When Wegman’s left the north side neighborhood in 2012, they hired out Centro buses to take residents in front of a senior living home to the Wegman’s grocery store located on James Street, which is four miles away from Pond Street. This bus service lasted until Tops reopened the Pond Street store in 2013.
There were other forces in action working to keep the north side fed in the absence of a supermarket. Just a few weeks after the announcement of Wegman’s’ departure, a convenience store located less than a mile away on Wolf Street decided that this would be the perfect opportunity to expand. At Dully’s Express Market, Mike Deb remodeled his mid-sized corner store to include,shelving for stocking fruits and vegetables, a refrigerant system for fresh packaged meats plus an expanded deli meat selection, and 60 feet of freezer which was added to a back wall to accommodate a wider food selection.
Additionally, Mike Deb was able to provide prices closer to supermarket prices. Deli meats were reduced by 15%, and Deb worked out a deal with Byrne Dairy to supply milk at a lower rate and dropped the price of the milk being sold in his store. The real improvement to food access came from Dully’s’ creation of a grocery delivery system. They began to include any item available in store as part of a boxed food drop-off program, including all of their produce, deli meats and fresh meats as deliverable items.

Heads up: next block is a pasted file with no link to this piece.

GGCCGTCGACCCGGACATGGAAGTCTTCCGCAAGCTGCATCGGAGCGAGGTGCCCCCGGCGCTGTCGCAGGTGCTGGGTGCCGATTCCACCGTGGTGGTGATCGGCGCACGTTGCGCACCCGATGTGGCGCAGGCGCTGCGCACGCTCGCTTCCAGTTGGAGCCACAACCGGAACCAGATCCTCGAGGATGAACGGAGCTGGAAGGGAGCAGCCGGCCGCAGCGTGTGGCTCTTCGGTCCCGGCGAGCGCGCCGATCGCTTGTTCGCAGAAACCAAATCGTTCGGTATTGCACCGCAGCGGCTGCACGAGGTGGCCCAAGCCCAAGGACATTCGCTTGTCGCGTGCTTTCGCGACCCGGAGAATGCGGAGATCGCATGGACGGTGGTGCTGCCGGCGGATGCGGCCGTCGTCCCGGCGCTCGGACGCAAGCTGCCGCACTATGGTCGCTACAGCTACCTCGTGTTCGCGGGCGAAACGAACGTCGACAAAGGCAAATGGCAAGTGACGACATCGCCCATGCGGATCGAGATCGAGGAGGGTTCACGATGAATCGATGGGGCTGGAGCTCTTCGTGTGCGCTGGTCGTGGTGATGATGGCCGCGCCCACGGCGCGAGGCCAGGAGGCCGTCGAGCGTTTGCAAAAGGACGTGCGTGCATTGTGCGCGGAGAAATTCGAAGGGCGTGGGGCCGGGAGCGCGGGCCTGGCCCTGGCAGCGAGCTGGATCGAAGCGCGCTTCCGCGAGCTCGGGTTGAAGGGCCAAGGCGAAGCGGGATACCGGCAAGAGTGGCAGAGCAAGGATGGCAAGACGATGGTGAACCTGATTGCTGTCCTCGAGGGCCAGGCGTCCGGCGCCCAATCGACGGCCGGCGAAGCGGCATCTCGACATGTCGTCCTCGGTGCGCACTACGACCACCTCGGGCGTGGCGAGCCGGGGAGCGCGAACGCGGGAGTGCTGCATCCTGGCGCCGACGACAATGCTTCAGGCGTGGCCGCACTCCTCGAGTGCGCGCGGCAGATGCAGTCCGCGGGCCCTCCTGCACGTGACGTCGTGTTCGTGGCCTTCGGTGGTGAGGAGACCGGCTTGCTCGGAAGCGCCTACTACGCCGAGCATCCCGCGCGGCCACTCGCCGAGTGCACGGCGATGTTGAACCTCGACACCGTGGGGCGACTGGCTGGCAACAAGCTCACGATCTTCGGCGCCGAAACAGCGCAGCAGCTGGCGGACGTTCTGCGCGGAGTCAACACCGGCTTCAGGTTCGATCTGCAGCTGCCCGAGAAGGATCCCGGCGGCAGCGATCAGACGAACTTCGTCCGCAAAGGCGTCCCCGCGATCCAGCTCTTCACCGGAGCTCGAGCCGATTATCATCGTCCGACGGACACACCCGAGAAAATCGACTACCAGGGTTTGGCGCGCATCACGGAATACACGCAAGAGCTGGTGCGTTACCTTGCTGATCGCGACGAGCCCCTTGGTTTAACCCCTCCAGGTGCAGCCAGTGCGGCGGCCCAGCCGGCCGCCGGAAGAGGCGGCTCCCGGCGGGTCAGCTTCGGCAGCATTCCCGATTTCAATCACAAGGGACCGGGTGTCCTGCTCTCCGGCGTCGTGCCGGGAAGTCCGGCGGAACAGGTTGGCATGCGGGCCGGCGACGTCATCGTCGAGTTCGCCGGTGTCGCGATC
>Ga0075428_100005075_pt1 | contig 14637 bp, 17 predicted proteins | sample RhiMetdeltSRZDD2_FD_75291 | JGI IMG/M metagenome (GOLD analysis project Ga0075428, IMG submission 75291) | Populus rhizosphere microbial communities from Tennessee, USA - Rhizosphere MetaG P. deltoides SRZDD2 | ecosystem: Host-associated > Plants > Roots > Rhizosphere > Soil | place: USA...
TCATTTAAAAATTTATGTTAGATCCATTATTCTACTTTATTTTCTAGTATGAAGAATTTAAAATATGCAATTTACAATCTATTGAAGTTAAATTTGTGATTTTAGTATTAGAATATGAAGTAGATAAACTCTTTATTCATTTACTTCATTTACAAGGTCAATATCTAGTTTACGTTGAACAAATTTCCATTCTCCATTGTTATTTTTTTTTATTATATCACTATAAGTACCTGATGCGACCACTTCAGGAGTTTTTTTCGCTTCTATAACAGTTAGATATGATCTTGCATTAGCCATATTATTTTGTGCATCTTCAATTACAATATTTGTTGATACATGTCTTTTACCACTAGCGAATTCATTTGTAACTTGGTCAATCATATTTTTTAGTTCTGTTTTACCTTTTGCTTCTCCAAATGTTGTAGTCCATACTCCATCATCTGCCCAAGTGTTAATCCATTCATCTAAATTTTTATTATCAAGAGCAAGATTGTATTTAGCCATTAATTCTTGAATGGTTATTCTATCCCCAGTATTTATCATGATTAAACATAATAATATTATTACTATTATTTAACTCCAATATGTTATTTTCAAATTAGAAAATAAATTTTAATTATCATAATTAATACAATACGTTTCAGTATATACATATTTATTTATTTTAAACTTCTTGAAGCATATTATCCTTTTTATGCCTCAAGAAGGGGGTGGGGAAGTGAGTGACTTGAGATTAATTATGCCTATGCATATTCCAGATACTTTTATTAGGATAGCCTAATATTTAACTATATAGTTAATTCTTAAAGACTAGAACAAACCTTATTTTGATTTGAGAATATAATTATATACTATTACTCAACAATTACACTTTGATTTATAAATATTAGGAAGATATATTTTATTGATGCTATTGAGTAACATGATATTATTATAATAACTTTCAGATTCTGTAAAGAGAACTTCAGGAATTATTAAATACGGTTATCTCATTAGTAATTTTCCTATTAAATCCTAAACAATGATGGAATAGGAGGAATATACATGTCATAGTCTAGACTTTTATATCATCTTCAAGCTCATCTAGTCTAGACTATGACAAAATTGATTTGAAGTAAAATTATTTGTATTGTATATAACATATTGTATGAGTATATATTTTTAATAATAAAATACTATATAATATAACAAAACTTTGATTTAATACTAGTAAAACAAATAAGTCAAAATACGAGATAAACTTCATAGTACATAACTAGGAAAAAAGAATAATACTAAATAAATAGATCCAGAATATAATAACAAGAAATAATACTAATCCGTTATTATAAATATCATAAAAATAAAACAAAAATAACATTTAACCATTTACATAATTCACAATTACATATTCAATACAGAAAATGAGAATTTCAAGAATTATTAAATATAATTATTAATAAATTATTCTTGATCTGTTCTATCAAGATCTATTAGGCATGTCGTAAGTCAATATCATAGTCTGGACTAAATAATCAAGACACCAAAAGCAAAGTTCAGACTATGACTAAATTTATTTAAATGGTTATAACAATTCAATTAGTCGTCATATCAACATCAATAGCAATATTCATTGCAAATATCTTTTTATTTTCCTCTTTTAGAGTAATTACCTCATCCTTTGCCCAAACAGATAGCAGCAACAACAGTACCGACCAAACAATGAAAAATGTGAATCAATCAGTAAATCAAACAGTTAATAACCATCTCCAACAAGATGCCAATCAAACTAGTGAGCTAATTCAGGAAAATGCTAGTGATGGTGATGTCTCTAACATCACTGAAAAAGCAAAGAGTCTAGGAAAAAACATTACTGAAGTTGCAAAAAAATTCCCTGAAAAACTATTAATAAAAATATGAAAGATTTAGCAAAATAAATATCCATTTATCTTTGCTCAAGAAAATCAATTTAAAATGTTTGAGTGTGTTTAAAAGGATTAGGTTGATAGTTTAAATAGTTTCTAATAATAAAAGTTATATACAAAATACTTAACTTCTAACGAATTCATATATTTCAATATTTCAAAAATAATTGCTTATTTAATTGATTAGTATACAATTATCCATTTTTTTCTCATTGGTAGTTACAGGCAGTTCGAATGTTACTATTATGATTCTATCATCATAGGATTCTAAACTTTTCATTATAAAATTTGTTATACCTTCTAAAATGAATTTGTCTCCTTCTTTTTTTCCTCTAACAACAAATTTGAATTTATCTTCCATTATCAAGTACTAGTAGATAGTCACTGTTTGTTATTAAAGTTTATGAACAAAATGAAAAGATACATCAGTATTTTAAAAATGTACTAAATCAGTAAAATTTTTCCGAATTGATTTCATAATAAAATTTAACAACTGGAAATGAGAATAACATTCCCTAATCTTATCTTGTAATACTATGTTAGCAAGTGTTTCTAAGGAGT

Syracuse has also seen an explosion in the number of ethnic markets on the north side, specializing in imports, which help to serve the diverse population of this neighborhood alongside existing grocery stores.